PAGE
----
In light of the recent passing of U.S. Supreme Court Justice Ruth Bader Ginsburg, a vacancy is open in the nation's highest court, and must be filled to maintain a system of checks and balances. Typically, the process is routine when confirming a nominee; however, because of the unique timing, many are intrigued for this nomination round. As you and I watch closely, I wanted to highlight key pieces of information to remember throughout the confirmation hearings.
First, Justice Ginsburg is a historic figure who achieved many victories for women in the work place and society. She pioneered a revolution for gender equality, as the law treated men and women differently.
The Supreme Court of the United States is the highest court in the land, hearing 100 to 150 cases a year on topics ranging from grievances between two or more states, involving an ambassador or public ministers, on appeal and determining constitutionality of the law. Ruling on a law's soundness is crucial, as the Supreme Court can uphold or deem legislation unconstitutional. For example, on July 2, the court determined an Indiana law, which I co-authored in 2016, is constitutional as it requires ultrasounds at least 18 hours before a woman undergoes an abortion. This ruling was enough to discourage Planned Parenthood from refiling its lawsuit, potentially allowing more babies to be saved.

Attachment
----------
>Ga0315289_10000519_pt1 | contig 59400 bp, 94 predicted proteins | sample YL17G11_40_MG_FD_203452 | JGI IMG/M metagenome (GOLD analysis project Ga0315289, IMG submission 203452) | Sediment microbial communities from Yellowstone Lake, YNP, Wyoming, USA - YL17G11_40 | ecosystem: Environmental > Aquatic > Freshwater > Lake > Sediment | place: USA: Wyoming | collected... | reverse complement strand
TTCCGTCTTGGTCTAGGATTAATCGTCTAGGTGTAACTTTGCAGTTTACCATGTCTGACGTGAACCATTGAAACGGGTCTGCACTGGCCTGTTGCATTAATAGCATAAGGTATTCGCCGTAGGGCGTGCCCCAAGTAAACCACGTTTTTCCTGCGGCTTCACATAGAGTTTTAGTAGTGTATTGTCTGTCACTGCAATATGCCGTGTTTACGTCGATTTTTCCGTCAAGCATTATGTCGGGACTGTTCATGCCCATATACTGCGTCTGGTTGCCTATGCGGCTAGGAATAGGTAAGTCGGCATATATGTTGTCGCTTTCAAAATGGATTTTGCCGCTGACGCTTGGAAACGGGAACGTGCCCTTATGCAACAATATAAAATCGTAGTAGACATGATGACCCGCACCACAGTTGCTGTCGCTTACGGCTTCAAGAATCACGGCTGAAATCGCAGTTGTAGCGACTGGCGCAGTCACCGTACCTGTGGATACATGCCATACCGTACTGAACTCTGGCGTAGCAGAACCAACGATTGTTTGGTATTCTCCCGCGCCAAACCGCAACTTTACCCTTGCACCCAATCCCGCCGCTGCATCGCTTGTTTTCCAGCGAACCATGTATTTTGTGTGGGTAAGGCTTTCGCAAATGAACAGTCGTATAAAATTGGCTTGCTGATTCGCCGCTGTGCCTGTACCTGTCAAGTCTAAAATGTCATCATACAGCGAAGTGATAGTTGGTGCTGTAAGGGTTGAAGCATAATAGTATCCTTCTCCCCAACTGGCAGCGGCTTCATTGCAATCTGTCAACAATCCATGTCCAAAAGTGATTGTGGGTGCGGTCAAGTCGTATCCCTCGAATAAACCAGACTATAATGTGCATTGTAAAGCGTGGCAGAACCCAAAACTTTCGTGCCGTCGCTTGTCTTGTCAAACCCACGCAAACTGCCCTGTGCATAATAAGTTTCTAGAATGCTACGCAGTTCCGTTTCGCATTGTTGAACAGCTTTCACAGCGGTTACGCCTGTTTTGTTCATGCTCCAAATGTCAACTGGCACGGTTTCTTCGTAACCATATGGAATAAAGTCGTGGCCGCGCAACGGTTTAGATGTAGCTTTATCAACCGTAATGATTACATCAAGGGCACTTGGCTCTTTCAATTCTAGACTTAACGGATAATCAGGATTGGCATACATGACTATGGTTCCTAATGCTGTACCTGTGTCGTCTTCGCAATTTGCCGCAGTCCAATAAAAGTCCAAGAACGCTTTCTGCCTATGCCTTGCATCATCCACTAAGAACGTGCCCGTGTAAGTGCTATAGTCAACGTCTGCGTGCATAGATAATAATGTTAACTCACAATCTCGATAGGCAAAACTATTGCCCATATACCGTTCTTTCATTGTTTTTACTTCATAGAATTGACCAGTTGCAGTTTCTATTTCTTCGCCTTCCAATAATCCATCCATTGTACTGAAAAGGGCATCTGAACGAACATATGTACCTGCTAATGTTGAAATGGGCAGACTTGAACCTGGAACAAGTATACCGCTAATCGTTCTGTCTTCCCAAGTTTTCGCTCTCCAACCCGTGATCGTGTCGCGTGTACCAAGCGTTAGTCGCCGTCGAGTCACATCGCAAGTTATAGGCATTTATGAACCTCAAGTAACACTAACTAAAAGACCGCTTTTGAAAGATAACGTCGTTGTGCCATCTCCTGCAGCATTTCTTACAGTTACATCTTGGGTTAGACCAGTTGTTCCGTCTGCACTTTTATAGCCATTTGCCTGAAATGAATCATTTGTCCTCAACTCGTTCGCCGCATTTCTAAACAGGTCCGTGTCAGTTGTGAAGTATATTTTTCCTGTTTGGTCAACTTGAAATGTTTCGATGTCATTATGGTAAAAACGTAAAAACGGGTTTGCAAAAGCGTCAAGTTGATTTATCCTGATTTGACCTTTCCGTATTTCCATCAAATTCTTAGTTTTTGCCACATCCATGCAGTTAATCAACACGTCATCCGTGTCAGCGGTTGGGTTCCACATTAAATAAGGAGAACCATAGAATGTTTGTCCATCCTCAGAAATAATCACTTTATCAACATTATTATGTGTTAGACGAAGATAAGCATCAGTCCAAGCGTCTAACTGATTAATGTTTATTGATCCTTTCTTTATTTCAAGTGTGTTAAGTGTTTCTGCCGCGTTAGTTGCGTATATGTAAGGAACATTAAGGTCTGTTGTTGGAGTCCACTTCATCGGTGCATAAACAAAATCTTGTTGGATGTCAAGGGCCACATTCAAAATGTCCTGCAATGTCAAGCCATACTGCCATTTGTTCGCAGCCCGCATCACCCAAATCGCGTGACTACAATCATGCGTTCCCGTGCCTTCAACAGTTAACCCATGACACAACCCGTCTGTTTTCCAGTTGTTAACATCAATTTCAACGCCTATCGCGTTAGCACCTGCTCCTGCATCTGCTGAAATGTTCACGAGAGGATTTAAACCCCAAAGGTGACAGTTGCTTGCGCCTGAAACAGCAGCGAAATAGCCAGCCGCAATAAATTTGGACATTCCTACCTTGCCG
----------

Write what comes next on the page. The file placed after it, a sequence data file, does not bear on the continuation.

As stated in the Constitution, Supreme Court justices are to be nominated by the president and confirmed by the U.S. Senate. To start the process, a formal statement is drawn and sent to the Senate. Members of the Senate Judiciary Committee initiate investigations and interviews to issue a final recommendation and call for a vote. If a nominee is not confirmed before the next Congress, the process will start again.
Until a new justice is sworn in, the nation's highest court is operating with eight judges instead of nine. This is not ideal, because continuing to rule on cases with an even number allows a split vote. The balance of power is the foundation for our nation and our state. It is imperative for our country to maintain equal power among its branches, and this decision cannot be stalled.
When the next justice candidate is announced, I encourage everyone to watch closely and stay informed throughout the process.
State Rep. Ron Bacon (R-Chandler) represents House District 75,
which includes portions of Warrick, Pike and Spencer counties.
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